Lizzie Gutierrez Fishing Rod December 22nd, 2017 - 11:48:40
There will be some overlap and a rod may be sufficiently robust to accommodate slightly heavier use than indicated. Like all things there are the exceptions that prove the rule! You will probably begin to understand that the AFTM rating of a rod gives a good indication of its use. But that is only a part of the story. Imagine a car with a 2 litre engine - easy enough, but that 2 litre engine might be tuned for speed or pulling power and similarly with a rod the AFTM rating gives its loading but not whether that loading is for distance or accuracy. To make things even more complicated, rods are categorised according to their action as well as their length and AFTM rating. This will give an indication of the amount of flex that a rod possesses and the amount of flex is the basis of how fast it can move the line. Essentially, there are three categories of rod action - fast, medium and slow. What this means is the speed that the rod will generate when casting the line and the greater the initial speed the greater the casting distance. The less the rod bends, the faster it will move the line and - vice versa - the more it bends the slower it will move the line, which can be an asset when casting accurately and gently to fish in small streams and becks.
Lets walk through a brief example: Pick up the exact two casting rods from a local retailer, place the same reel on each of the two rods, and then place them into their respective "optimum" parabolic shapes by pulling the tips using the line. Now, note where the fishing line touches the blank and note the tip twist (or torque). If they were the same, the line will touch at the same points and the twist (or hopefully, lack of twist) would be equivalent as well. Now cast. Distance and accuracy should be equivalent, however, in every case, this will never happen with an "off-the-shelf" fishing rod because they are manufactured using guide placements in the exact same spot of every blank being constructed (i.e., they are not made of homogenous or equivalent materials and will never be the same). Currently, I know of no company that mass-produces and also takes the time to individually tune every guide under both a static and dynamic load prior to wrapping guides... both of which are required to achieve optimum guide placement and ultimately rod performance (not to mention a few critical requirements that are never performed before guide placement... such as splining, balancing of the handle system, tuning guide systems, etc.). Dont get me wrong, there are companies that take the time to complete a step or two of the overall process, but there are none that perform all of the required steps. A professional custom builder strives to ensure that component integration is accomplished to elicit the very best performance from each fishing rod. If a customer takes the time to identify and choose those premium components that compliment their angling style, technique, and specifications... then you can rest assured that the custom builder works to ensure their finished sport-fishing equipment performs the way they expected it to... and then some.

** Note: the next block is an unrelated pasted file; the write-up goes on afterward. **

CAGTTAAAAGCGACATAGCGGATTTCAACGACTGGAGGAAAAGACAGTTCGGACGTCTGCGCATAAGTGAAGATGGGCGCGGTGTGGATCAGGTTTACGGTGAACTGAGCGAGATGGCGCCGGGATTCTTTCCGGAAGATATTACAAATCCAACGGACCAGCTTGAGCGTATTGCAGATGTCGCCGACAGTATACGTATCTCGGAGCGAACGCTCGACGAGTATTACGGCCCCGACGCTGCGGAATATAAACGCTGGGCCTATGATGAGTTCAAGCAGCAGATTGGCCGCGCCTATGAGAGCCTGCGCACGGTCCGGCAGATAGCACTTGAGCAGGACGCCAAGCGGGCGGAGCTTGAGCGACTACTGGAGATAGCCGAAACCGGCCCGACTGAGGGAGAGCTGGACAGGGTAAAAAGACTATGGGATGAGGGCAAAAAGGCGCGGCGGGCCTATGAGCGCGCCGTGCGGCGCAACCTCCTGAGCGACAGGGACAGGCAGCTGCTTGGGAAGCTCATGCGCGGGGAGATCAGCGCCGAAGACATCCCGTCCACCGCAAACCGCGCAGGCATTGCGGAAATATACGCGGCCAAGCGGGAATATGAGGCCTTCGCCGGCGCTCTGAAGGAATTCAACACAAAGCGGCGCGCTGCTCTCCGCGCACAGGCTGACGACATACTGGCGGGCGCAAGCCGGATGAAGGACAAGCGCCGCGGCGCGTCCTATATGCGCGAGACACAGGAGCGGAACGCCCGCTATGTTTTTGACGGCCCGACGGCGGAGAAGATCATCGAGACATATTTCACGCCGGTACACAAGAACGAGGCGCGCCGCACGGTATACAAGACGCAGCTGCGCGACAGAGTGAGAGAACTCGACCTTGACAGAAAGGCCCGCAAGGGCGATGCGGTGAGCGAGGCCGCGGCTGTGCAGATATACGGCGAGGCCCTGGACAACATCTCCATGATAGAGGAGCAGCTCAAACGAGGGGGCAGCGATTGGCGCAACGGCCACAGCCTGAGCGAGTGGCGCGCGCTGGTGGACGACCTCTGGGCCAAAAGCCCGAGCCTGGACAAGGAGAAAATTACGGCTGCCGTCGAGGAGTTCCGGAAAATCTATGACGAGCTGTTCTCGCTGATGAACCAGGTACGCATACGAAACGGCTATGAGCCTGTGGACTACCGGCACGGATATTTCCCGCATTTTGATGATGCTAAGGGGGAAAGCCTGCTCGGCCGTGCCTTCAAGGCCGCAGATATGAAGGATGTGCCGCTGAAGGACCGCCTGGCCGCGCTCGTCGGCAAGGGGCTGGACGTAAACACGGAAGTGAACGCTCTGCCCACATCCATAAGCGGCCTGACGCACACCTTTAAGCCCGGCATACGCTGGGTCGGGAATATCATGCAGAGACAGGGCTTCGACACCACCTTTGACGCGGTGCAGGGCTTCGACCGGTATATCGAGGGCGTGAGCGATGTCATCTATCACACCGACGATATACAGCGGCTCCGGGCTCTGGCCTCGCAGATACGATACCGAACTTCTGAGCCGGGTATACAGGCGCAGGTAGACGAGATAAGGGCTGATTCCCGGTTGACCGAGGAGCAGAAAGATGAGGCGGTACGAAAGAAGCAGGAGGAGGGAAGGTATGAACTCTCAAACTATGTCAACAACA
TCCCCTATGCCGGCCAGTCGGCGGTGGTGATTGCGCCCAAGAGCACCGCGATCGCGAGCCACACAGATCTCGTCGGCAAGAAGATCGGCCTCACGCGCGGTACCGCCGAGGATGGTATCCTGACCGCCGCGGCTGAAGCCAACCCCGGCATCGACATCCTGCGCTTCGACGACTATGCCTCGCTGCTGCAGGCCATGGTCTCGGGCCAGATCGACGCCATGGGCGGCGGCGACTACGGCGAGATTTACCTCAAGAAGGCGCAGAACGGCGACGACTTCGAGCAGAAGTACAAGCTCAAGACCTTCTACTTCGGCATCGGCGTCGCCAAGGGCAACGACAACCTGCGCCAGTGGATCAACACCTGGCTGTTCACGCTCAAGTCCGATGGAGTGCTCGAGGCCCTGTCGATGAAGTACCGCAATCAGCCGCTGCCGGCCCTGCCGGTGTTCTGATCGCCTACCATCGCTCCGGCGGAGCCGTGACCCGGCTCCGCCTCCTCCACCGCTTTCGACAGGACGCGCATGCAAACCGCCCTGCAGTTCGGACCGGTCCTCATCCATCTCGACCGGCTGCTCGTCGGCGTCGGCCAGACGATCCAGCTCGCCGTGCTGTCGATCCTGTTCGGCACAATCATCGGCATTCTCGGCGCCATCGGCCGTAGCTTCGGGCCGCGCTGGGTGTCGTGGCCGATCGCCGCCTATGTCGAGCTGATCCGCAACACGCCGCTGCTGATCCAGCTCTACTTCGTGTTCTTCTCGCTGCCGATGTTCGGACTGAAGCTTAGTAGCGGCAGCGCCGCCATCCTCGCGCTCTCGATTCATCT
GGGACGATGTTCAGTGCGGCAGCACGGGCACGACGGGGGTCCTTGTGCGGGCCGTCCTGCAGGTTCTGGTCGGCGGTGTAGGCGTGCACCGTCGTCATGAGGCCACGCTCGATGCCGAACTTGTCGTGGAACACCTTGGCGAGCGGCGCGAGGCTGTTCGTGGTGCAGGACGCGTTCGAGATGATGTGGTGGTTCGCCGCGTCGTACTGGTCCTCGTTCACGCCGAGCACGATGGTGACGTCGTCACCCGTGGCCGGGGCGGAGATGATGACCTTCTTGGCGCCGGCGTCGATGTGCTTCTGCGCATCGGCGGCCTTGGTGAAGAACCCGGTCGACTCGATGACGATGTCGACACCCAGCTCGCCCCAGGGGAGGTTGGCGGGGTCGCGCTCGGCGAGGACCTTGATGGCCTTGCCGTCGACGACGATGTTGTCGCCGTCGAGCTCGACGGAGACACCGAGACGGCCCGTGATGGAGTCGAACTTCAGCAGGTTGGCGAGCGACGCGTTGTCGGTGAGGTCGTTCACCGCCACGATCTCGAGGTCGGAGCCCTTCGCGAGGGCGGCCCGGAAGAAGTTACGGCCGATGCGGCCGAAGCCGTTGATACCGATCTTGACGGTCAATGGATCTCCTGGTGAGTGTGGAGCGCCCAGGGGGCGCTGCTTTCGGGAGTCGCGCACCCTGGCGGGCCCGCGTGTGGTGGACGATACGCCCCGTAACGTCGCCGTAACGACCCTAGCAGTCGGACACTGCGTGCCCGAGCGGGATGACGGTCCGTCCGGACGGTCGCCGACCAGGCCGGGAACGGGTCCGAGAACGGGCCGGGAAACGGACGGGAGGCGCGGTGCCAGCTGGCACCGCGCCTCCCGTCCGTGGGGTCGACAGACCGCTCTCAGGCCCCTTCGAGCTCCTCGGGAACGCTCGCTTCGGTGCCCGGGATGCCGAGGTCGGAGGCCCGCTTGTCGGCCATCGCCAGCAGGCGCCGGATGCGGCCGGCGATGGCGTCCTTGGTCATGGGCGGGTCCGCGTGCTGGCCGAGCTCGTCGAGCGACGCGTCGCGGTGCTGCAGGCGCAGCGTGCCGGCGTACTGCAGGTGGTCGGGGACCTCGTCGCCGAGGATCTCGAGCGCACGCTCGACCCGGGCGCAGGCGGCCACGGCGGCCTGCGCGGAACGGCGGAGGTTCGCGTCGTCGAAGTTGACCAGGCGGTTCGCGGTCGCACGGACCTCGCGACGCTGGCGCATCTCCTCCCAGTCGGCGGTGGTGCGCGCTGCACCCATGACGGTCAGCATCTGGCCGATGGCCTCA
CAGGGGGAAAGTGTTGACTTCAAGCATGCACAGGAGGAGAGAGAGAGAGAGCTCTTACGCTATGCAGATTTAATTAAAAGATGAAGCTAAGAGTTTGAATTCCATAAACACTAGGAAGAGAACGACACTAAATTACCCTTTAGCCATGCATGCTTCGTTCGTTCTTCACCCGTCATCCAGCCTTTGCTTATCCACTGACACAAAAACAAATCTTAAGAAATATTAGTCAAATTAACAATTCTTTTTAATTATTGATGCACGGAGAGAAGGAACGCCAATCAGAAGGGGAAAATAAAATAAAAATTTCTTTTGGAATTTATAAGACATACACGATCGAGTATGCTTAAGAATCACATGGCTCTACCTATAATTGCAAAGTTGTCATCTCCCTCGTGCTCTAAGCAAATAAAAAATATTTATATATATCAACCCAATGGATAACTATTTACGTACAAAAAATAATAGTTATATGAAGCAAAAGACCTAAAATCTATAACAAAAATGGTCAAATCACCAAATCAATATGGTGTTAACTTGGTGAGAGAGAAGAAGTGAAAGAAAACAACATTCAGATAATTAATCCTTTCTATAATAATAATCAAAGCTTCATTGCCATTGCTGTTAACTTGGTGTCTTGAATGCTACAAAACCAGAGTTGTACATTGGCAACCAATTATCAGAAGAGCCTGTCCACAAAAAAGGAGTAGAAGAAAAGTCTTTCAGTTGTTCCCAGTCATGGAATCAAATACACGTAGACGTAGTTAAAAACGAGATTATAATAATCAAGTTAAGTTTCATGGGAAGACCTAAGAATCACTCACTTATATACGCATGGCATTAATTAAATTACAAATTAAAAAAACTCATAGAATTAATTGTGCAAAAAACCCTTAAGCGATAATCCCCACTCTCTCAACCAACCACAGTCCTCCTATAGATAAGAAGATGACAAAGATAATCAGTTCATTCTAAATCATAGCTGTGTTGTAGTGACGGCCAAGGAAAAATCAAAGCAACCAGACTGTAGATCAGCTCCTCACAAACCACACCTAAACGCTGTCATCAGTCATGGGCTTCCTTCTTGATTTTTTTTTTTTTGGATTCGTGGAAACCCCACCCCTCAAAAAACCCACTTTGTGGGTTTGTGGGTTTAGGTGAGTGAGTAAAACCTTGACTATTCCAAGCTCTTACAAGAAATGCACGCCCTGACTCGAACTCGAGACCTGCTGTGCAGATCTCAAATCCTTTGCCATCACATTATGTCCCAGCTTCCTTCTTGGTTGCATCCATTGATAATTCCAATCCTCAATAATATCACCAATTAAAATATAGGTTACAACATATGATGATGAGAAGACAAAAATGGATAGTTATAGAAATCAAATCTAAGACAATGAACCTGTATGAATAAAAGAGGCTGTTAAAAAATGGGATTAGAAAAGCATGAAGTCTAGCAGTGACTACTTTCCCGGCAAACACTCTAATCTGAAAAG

Fishing rods come in a wide range of sizes, with everything from 4-foot rods for children, right through to 16-foot rods. Generally theyre around 6 feet in length. A longer rod puts more force on the anglers arms. Its important to choose a rod thats right for you, as its the backbone of your fishing tackle. When youre deciding on rod length, you need to consider what type of fish youre planning to catch, and the fishing location itself, including the type of water. If youre fishing hole is located in a treed landscape, with lots of overhead branches, youre best choosing a short, flexible rod to prevent snagging. Short, strong rods are good for landing game fish. In moderate wind conditions, you might find a flexible, thin rod around 10 to 12 feet in length works best. Thicker, stronger rods are only for large, aggressive fish, such as muskellunge, northern pike, walleye and Arctic char. A light and flexible pole would soon snap landing those fish. Flexibility is determined by the diameter of the pole, and is the amount the pole can bend before it breaks. Strong rods are thick and rigid, light rods are thinner and more flexible.
Fishing rods are made of different types of materials including graphite, fiberglass, steel, wood and bamboo. Fiberglass rods are great for kids and beginners. They hold up well and require little to no maintenance. Fiberglass rods are more flexible and can withstand more abuse that is generally brought on due to improper care and handling. They are also better to use when the rod is going to be under constant pressure and sensitivity is not as much of a concern, such as when you are trolling. Graphite fishing rods are a preferred choice for the more experienced fisherman. These fishing rods are lighter in weight and very strong. They just dont hold up very well to the abuse incurred from mishandling. If you are going to be saltwater fishing, you dont want to use any tackle that is made of corrosive metals.